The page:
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Marchione: ‘We go forward unified’ after GOP primary win

Wednesday, September 26, 2012
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Kathy Marchione, Republican-Conservative candidate for State Senate in the 43rd district, was joined by family and supporters delivering brief remarks at her campaign headquarters on Route 9, following Monday's completion of ballot counting in the Republican primary election.
Photographer: Marc Schultz
Kathy Marchione, Republican-Conservative candidate for State Senate in the 43rd district, was joined by family and supporters delivering brief remarks at her campaign headquarters on Route 9, following Monday's completion of ballot counting in the Republican primary election.

— Saratoga County Clerk Kathy Marchione isn’t waiting for a concession from state Sen. Roy McDonald to declare victory in the Republican primary for the 43rd Senate District.

“We did it,” Marchione announced to a group of supporters gathered at her Clifton Park headquarters on Tuesday.

With all but about 50 votes left to count in the entire district, Marchione has a more than 100-vote lead. McDonald, who has not contacted her, released a statement Monday saying his campaign is weighing its options. At this point, though, his only options in the Republican primary are to push for a hand recount or to concede.

Marchione isn’t waiting for McDonald to throw in the towel, and neither are local Republican officials such as Saratoga County Republican Committee Chairman Jasper Nolan.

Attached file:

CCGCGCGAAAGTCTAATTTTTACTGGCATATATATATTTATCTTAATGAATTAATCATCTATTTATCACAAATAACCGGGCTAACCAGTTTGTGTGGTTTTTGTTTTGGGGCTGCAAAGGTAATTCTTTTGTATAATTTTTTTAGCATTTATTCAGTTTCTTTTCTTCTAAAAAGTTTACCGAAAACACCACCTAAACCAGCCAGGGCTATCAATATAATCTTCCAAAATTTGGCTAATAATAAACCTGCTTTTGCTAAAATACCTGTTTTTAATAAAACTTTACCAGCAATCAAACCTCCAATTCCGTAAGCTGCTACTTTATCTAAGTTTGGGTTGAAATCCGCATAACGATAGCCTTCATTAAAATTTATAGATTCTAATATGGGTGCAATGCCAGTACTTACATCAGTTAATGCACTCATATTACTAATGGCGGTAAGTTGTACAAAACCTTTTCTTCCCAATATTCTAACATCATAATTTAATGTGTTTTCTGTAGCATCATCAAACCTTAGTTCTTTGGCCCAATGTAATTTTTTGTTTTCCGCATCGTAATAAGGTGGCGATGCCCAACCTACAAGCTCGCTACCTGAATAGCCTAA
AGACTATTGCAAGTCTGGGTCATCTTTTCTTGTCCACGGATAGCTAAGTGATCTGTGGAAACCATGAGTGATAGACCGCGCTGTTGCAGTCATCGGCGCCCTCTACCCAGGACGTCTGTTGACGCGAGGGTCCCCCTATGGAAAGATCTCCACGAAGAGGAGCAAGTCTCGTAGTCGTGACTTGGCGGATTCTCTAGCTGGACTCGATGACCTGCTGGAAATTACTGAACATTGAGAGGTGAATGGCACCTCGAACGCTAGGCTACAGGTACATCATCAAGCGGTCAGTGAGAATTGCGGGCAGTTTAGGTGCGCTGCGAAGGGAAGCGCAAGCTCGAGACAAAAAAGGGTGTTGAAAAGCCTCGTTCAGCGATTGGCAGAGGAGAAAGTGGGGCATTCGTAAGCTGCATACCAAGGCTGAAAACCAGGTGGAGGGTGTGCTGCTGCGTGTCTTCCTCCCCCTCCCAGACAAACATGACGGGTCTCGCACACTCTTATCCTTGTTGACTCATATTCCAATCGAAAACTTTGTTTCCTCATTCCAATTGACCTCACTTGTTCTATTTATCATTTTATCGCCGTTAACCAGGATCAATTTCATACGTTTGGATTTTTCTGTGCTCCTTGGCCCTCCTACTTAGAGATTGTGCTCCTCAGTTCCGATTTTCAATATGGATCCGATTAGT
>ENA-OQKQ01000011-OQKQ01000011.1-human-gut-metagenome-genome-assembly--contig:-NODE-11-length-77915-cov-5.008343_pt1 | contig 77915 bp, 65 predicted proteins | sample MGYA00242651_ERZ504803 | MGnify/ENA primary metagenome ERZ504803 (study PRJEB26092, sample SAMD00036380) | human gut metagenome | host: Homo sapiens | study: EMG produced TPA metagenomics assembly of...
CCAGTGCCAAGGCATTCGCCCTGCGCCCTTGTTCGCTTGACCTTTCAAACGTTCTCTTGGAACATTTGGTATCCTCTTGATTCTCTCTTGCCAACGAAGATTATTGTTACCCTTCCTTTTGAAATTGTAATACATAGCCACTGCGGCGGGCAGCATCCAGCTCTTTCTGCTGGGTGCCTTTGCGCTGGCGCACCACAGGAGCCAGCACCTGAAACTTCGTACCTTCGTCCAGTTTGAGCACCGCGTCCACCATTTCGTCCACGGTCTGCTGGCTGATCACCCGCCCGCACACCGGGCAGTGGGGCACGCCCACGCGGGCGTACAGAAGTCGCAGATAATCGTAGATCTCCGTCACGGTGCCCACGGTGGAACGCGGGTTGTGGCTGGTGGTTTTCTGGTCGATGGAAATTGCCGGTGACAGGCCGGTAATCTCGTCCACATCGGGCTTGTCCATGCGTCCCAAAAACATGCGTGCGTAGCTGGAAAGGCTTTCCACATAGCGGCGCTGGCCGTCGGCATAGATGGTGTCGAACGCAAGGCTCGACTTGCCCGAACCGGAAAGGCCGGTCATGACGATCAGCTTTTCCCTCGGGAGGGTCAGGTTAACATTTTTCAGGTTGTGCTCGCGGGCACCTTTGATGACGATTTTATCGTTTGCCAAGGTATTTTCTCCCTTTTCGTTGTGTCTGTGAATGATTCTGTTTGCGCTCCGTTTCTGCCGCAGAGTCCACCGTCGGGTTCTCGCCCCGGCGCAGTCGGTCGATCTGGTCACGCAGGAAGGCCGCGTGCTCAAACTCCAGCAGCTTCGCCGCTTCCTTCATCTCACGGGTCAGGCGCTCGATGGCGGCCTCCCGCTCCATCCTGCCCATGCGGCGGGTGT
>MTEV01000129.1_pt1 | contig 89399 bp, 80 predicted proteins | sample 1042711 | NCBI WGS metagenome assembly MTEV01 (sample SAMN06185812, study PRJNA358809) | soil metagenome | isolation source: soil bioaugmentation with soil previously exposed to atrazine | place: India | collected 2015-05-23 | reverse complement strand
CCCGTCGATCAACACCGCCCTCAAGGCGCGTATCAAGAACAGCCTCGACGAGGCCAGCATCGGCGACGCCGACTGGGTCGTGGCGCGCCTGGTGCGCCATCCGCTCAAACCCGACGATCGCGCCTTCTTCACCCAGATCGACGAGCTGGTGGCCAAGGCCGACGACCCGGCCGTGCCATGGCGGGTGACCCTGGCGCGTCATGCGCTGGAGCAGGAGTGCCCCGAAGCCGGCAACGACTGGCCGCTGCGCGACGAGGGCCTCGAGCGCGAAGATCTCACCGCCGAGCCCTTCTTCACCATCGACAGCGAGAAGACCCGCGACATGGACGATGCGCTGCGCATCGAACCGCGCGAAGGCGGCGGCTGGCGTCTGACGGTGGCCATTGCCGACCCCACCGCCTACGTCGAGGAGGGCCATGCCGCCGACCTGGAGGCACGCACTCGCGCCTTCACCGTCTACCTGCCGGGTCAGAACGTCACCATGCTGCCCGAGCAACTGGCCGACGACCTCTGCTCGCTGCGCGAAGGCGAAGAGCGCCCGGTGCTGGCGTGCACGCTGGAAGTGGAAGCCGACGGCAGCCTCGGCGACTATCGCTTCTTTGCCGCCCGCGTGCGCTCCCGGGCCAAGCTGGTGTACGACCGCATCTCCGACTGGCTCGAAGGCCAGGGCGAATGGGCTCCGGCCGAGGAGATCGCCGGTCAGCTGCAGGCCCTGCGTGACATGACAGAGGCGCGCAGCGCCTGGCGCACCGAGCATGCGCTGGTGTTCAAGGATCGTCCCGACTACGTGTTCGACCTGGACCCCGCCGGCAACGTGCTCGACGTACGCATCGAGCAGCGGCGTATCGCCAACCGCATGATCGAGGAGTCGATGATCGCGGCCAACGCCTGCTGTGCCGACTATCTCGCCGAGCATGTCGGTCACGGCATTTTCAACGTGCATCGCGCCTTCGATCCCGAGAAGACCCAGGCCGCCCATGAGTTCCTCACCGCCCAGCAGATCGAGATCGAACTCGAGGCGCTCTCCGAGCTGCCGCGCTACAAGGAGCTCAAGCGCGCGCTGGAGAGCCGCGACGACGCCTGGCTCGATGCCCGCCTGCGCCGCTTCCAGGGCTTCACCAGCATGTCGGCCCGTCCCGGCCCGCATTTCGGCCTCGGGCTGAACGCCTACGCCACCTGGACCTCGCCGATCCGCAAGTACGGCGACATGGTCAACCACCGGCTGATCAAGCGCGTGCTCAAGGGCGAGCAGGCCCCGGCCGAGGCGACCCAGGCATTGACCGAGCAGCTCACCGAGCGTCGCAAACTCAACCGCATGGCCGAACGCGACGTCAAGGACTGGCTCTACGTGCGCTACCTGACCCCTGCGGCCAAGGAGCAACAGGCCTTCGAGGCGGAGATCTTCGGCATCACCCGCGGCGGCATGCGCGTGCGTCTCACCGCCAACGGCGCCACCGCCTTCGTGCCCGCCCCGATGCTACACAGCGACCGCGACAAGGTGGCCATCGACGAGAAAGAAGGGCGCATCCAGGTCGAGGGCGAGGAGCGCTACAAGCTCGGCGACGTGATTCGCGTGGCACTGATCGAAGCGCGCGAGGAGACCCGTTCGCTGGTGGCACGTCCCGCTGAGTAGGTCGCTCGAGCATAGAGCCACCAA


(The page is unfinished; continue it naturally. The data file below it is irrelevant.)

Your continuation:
Nolan, an ardent supporter of McDonald during the contentious primary, said he and the county committee are throwing their weight behind Marchione.

He understood that some in the party might be upset with the reversal but he stressed that Marchione was the Republican nominee now.

For her part, Marchione appears to have reconciled with Nolan and the factions of the Republican Party that supported McDonald.

“We work together. We’re Republicans,” said Marchione. “The primary is over and we go forward unified as far as I’m concerned.”

The break in that unity could be McDonald’s presence on the ballot in the fall. He is the Independence Party candidate and it is virtually impossible for him to be removed from the ballot, but he can choose not to campaign. McDonald told The Daily Gazette after primary night that he planned to move forward as the Independence candidate regardless of whether he was the Republican nominee.

Marchione acknowledged that possibility and said it was McDonald’s prerogative to do so.

McDonald is expected to make a statement about his campaign at the end of the week or early next week.

Marchione’s campaign is full steam ahead for the general election, where she’ll be the Republican and Conservative candidate. Her message won’t change for the general election, she said.

It’s not clear whether the state Senate Republican Campaign Committee has acknowledged Marchione as the winner, as she has yet to hear from its top officials.

It’s not clear who, if anyone, Gov. Andrew Cuomo will back in the general election. He has publicly been rooting for McDonald in his primary and left open the possibility of endorsing him in the general election.

According to the latest campaign finance filings this week, Marchione has about $20,000 to spend and McDonald has $25,000. Democratic candidate Robin Andrews had about $24,000 in July.

 
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